The technology chief at a federal agency hacked in 2015 resigned Monday, just two days prior to a scheduled testimony before Congress about the massive data breach that exposed personal information of tens of millions of federal employees.
Leaving the Office of Personnel Management was a “very tough decision,” chief information officer Donna Seymour said Monday in an email to colleagues, reviewed by Reuters. But she felt her presence was distracting and that her resignation is in OPM’s “best interest.”
House Oversight Committee chairman Jason Chaffetz had repeatedly called for Seymour’s resignation after the breach, saying she was largely responsible for mistakes leading up to the attack, but expressed frustration Monday about the timing of her resignation.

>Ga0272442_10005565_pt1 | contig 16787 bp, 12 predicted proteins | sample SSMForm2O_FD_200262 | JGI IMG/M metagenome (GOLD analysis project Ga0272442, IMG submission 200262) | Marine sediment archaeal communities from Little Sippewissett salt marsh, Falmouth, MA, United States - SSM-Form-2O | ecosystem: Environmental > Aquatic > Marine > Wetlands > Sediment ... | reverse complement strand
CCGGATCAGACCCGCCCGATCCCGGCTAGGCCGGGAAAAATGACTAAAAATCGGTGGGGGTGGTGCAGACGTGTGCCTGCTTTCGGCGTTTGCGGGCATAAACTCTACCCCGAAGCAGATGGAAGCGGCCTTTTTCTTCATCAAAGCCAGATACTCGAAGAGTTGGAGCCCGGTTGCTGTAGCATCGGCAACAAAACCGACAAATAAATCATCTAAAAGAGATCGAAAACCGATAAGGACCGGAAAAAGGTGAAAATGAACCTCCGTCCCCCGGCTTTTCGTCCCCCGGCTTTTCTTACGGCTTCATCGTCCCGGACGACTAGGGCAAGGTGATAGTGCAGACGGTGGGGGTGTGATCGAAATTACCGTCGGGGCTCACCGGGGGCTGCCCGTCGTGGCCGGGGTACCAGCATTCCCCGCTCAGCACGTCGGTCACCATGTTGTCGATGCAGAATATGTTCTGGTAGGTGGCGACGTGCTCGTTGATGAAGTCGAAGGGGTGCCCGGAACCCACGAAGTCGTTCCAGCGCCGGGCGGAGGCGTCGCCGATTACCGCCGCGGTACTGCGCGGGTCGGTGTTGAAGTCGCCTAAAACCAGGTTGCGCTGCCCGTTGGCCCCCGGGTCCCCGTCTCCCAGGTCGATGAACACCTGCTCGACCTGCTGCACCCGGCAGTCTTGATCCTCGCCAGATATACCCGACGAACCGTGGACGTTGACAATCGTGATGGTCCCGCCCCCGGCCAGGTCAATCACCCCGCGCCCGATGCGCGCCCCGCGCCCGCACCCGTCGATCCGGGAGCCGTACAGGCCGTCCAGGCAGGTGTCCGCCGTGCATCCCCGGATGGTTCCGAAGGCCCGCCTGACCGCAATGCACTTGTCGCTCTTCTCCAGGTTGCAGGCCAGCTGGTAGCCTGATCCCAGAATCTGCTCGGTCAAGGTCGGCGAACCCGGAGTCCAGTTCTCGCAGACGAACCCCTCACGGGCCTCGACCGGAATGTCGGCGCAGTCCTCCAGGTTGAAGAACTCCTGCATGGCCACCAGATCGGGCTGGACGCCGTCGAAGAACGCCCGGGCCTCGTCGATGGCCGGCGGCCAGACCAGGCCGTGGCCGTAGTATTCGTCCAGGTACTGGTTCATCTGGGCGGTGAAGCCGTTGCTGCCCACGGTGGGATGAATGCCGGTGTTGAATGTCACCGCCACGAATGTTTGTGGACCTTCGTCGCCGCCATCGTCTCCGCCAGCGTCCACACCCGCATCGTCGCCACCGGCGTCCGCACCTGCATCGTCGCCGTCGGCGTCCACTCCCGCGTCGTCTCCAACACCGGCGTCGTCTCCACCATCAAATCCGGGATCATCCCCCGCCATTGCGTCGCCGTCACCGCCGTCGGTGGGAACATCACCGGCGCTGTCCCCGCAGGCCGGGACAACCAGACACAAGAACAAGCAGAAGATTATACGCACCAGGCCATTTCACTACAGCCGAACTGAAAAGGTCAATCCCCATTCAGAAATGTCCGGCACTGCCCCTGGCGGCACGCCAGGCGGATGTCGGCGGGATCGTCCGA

“While I am disappointed Ms. Seymour will no longer appear before our Committee this week to answer to the American people, her retirement is necessary and long overdue,” Chaffetz said in a statement Monday, calling her resignation “good news.”
“On her watch, whether through negligence or incompetence, millions of Americans lost their privacy and personal data,” he continued. “The national security implications of this entirely foreseeable breach are far-reaching and long-lasting.”
Seymour was scheduled to testify in a hearing about the breach Wednesday, but Chaffetz canceled the hearing altogether after her announcement Monday.
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